- Investor overconfidence can lead to excessive or active trading, which can cause underperformance. In a 1999 study, the least active traders had annual portfolio return of 18.5%, versus the 11.4% return that the most active traders experienced.
- Fear of loss. When asked to choose between receiving $900 or taking a 90% chance of winning $1000, most people avoid the risk and take the $900. This is despite the fact that the expected outcome is the same in both cases. However, if choosing between losing $900 and take a 90% chance of losing $1000, most people would prefer the second option (with the 90% chance of losing $1000).
- The “disposition effect” is the tendency of investors to sell winning positions and hold onto losing positions. This effect directly contradicts the famous investing rule, “Cut your losses short and let your winners run.”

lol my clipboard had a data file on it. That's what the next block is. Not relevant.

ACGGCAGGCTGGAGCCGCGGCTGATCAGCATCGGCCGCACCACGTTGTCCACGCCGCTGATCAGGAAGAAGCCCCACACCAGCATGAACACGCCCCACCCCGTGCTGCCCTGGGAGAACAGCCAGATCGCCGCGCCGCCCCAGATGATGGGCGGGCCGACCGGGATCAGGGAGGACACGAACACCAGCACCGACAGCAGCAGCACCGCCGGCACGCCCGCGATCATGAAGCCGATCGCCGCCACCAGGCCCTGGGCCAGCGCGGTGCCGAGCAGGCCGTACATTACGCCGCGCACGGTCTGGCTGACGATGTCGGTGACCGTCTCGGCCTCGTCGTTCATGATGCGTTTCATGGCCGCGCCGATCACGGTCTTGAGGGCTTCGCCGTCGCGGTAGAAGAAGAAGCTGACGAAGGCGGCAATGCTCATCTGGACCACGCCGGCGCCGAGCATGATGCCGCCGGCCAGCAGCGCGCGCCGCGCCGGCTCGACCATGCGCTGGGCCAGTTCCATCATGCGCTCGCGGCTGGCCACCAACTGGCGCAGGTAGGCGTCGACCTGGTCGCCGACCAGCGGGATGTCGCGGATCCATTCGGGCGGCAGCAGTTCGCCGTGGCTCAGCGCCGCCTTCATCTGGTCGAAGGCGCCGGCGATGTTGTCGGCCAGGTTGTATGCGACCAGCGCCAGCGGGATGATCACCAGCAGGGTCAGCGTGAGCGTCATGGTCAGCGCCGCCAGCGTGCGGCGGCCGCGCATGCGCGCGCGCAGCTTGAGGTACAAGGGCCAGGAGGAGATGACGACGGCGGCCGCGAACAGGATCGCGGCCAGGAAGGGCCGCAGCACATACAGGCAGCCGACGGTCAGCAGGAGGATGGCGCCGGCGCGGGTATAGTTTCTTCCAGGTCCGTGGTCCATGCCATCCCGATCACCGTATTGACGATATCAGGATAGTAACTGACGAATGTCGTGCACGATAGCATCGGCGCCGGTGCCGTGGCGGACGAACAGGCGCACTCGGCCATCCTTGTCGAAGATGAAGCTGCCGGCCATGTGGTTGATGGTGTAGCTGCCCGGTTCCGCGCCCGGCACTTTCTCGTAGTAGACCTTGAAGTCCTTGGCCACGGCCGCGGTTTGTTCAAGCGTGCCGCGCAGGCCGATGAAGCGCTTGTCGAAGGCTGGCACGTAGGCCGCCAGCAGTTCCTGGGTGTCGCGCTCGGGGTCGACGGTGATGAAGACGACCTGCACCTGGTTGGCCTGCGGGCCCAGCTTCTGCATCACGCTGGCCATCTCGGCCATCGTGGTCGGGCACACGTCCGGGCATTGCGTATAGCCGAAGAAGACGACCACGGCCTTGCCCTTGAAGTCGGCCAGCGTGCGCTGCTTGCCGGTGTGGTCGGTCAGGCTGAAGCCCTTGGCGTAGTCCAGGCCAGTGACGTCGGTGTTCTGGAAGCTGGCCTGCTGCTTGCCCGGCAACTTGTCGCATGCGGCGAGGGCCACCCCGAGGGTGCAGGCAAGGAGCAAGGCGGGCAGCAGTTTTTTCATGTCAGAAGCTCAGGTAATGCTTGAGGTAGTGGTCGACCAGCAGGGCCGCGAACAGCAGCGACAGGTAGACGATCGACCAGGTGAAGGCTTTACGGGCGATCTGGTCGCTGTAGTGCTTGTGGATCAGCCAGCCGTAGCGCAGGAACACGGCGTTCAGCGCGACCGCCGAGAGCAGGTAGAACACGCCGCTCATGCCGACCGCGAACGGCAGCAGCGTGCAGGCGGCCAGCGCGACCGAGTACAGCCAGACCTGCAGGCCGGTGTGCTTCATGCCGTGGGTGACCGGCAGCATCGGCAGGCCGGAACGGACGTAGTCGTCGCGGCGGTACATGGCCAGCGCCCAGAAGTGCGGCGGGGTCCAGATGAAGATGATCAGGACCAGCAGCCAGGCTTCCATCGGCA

Misuse of Information
- Gambler’s Fallacy. When asked to choose which is more likely to occur when a coin is tossed—HHHTTT or HTHTTH—most people erroneously believe that the second sequence is more likely. The human mind seeks patterns and is quick to perceive causality in events.
- Attention Bias. A 2006 study posits that individual investors are more likely to buy rather than sell those stocks that catch their attention. For example, when Maria Bartiromo mentions a stock during the Midday Call on CNBC, volume in the stock increases nearly fivefold minutes after the mention.
Cultural Differences in Investing
- International differences in loss aversion. After controlling for factors such as national wealth and growth, a study found that Anglo-Saxon countries are the most tolerant of loss, while investors in eastern Europe have the greatest loss aversion.
- International differences in investor patience. The same study found that investors from Germanic/Nordic countries (85%), Anglo/American countries, Asia (66-68%), and Middle East cultures are more willing to wait.
“The investor’s chief problem—and even his worst enemy—is likely to be himself.”
– Benjamin Graham